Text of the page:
Turn on the excitement buy turning on all your lights
- both inside and outside - when showing your home
in the evening. Lights add color and warmth, and
make prospects feel welcome.
- Avoid crowded scenes
Potential buyers often feel like intruders when they
enter a home filled with people. Rather than giving
your house the attention it deserves, they're likely
to hurry through. Real estate sellers should keep
the company present to a minimum.
- Watch your pets
Dogs and cars are great companions, but not when
real estate sellers are showing their homes. Pets
have a talent for getting underfoot. So do everybody
a favor: Keep Kitty or Spot outside, or at least
out of the way.
- Think volume
Rock-and-roll will never die. But it might kill a
real estate transaction. When it's time for a real
estate seller to show the home, it's time to turn
down the stereo or TV.
It's best if you're not there when your home is being
shown. However if that's not possible, be friendly
- but it's not necessary to force conversation.
Prospects want to view the home with minimal distraction
from the real estate seller.
- Don't apologize
No matter how humble your abode, never apologize
for its shortcomings. If a prospect volunteers
a derogatory comment about your home's appearance,
let your experienced RE/MAX Associate handle the
- Keep a low profile
Nobody knows a home better than the real estate seller.
But RE/MAX Sales Associates know buyers - what
they need and what they want. Your RE/MAX Associate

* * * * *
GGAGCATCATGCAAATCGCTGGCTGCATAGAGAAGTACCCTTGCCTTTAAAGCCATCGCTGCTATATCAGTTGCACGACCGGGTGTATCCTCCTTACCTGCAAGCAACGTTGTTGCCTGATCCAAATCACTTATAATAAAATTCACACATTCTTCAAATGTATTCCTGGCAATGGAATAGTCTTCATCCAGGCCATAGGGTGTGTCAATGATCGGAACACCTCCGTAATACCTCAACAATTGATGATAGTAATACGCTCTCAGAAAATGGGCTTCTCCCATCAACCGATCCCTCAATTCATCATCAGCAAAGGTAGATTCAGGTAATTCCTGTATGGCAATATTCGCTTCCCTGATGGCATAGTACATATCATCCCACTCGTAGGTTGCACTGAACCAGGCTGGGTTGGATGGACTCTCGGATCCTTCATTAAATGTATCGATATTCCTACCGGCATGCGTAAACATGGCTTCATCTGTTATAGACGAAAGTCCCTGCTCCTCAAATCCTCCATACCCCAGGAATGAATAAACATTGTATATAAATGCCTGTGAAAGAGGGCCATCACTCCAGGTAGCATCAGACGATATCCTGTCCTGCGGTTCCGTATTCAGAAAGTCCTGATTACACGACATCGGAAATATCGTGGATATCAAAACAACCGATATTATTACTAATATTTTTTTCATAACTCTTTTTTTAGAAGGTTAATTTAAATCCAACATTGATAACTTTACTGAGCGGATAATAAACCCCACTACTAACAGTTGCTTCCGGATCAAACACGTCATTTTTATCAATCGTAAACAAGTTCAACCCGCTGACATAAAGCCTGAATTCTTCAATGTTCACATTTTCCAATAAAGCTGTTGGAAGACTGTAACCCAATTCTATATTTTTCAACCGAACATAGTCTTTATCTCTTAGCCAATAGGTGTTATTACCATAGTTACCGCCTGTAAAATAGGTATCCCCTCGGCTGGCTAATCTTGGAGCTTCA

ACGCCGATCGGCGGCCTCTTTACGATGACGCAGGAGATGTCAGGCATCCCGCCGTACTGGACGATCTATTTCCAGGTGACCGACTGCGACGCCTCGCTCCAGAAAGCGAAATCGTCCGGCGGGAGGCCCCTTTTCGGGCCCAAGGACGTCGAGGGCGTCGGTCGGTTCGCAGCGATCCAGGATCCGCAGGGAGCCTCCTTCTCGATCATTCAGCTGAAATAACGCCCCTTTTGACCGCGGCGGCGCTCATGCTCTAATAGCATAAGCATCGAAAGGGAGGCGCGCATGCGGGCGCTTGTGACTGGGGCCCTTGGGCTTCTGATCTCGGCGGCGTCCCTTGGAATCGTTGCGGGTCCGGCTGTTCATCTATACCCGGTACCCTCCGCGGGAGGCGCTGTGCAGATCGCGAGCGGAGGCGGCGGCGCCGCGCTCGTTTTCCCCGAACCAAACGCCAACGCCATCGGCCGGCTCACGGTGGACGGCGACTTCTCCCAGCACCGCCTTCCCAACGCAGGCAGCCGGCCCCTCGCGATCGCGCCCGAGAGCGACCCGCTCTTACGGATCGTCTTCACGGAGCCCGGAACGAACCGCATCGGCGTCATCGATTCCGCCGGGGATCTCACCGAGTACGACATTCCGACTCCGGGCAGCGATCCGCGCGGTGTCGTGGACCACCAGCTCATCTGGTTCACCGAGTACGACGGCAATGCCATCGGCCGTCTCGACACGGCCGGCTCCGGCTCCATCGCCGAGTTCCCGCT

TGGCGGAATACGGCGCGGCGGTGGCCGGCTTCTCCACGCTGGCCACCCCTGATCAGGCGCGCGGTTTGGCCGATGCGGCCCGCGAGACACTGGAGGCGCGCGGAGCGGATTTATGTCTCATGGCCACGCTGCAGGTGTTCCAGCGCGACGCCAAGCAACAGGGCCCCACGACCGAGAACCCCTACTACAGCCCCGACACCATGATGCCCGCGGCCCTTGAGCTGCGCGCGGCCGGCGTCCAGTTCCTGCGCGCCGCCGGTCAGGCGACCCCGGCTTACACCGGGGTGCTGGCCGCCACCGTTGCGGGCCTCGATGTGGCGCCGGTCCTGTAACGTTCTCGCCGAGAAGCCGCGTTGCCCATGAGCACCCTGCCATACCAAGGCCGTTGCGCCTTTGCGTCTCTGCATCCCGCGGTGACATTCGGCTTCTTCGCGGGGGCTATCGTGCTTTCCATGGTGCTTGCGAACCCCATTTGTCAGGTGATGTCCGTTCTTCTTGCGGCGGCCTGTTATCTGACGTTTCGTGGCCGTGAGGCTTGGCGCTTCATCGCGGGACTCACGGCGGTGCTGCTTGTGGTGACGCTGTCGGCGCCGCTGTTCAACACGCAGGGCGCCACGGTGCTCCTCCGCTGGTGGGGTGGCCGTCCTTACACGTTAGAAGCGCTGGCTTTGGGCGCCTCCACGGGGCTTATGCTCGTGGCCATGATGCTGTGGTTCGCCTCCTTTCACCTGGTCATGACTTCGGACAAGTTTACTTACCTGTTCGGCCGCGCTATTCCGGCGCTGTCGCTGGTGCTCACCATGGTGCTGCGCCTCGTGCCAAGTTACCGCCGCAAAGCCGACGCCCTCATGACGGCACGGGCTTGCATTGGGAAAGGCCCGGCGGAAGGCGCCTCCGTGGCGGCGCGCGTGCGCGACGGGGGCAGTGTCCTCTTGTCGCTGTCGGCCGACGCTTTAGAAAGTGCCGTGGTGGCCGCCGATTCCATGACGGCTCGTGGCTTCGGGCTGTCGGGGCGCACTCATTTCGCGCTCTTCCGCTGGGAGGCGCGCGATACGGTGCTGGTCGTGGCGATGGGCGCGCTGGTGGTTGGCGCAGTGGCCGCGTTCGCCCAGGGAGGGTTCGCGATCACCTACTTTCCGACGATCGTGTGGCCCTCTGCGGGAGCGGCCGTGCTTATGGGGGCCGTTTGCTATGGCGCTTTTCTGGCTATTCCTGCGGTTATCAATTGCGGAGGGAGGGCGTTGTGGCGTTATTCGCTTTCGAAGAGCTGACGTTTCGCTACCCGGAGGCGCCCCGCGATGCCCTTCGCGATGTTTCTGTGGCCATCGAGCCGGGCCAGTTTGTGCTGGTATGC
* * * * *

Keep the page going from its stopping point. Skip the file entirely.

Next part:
will have an easier time articulating the virtues
of your home if you stay in the background.
- Don't turn your home into a second-hand
When prospects come to view your home, don't distract
them with offers to sell those furnishings you no
longer need. You may lose the biggest sale of all.
- Defer to experience - It's the Experience®
When prospective buyers want to talk price, terms
or other real estate matters, let them speak to
an expert - your RE/MAX Sales Associate. As the
real estate seller, you might feel tempted to weigh
in, but your two cents could cost you much more.
- Help your agent
RE/MAX Associates have an easier time selling homes
if showings are scheduled through their offices.
And real estate sellers appreciate the results.
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Buying a Home
Whether you've spent years saving and preparing to
buy a home, or you're unsure if you can afford it,
the questions surrounding home buying can feel endless.
You can find the answers - and peace of mind - by working
with RE/MAX, the industry leader in experience and
Here are some tips to help you become your own landlord
through home buying.
- Hire a real estate professional.
An important first step is selecting a home buying
professional to help you find your dream home and
fine-tune your financial expectations. Working
with a buyer agent is worth consideration because
he or she is legally responsible for representing
the buyer's interest in a real estate transaction.
Before making a decision, however, have a REALTOR® explain
the pros and cons of using a buyer agent versus
a dual agent. Your RE/MAX Associate can guide you
through every step of home buying.
- Shop for mortgage rates and terms.
A difference of even half a percentage point can
mean a considerable savings over the life of a
loan. For example, the difference in the monthly
payment on a $100,000 mortgage at 8 percent vs.
7.5 percent is about $35 per month. Over 30 years,
- Prequalify for a loan.
Also early on, you'll want to get prequalified for
a mortgage loan, which determines how much you